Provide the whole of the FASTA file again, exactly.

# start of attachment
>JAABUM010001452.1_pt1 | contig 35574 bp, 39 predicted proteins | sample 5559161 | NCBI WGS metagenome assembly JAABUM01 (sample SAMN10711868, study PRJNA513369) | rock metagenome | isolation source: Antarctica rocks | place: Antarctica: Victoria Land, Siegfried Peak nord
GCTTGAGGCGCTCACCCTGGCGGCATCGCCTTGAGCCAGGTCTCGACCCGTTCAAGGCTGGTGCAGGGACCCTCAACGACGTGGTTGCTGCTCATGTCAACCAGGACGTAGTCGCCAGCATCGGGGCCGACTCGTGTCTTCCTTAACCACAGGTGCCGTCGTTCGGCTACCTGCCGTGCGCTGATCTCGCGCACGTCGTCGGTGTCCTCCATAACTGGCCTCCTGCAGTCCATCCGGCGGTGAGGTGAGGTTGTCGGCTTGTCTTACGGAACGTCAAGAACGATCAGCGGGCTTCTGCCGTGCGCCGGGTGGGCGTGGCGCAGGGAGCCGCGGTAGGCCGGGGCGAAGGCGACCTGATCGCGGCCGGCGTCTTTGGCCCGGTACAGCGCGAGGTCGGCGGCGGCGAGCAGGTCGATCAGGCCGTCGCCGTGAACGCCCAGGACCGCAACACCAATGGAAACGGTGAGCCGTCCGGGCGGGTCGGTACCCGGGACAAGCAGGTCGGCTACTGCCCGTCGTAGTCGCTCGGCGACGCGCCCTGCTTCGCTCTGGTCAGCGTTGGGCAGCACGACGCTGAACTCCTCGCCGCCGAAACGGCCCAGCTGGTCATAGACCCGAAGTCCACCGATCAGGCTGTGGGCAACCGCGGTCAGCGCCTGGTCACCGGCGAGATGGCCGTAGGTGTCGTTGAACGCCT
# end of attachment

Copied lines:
>JAABUM010001452.1_pt1 | contig 35574 bp, 39 predicted proteins | sample 5559161 | NCBI WGS metagenome assembly JAABUM01 (sample SAMN10711868, study PRJNA513369) | rock metagenome | isolation source: Antarctica rocks | place: Antarctica: Victoria Land, Siegfried Peak nord
GCTTGAGGCGCTCACCCTGGCGGCATCGCCTTGAGCCAGGTCTCGACCCGTTCAAGGCTGGTGCAGGGACCCTCAACGACGTGGTTGCTGCTCATGTCAACCAGGACGTAGTCGCCAGCATCGGGGCCGACTCGTGTCTTCCTTAACCACAGGTGCCGTCGTTCGGCTACCTGCCGTGCGCTGATCTCGCGCACGTCGTCGGTGTCCTCCATAACTGGCCTCCTGCAGTCCATCCGGCGGTGAGGTGAGGTTGTCGGCTTGTCTTACGGAACGTCAAGAACGATCAGCGGGCTTCTGCCGTGCGCCGGGTGGGCGTGGCGCAGGGAGCCGCGGTAGGCCGGGGCGAAGGCGACCTGATCGCGGCCGGCGTCTTTGGCCCGGTACAGCGCGAGGTCGGCGGCGGCGAGCAGGTCGATCAGGCCGTCGCCGTGAACGCCCAGGACCGCAACACCAATGGAAACGGTGAGCCGTCCGGGCGGGTCGGTACCCGGGACAAGCAGGTCGGCTACTGCCCGTCGTAGTCGCTCGGCGACGCGCCCTGCTTCGCTCTGGTCAGCGTTGGGCAGCACGACGCTGAACTCCTCGCCGCCGAAACGGCCCAGCTGGTCATAGACCCGAAGTCCACCGATCAGGCTGTGGGCAACCGCGGTCAGCGCCTGGTCACCGGCGAGATGGCCGTAGGTGTCGTTGAACGCCT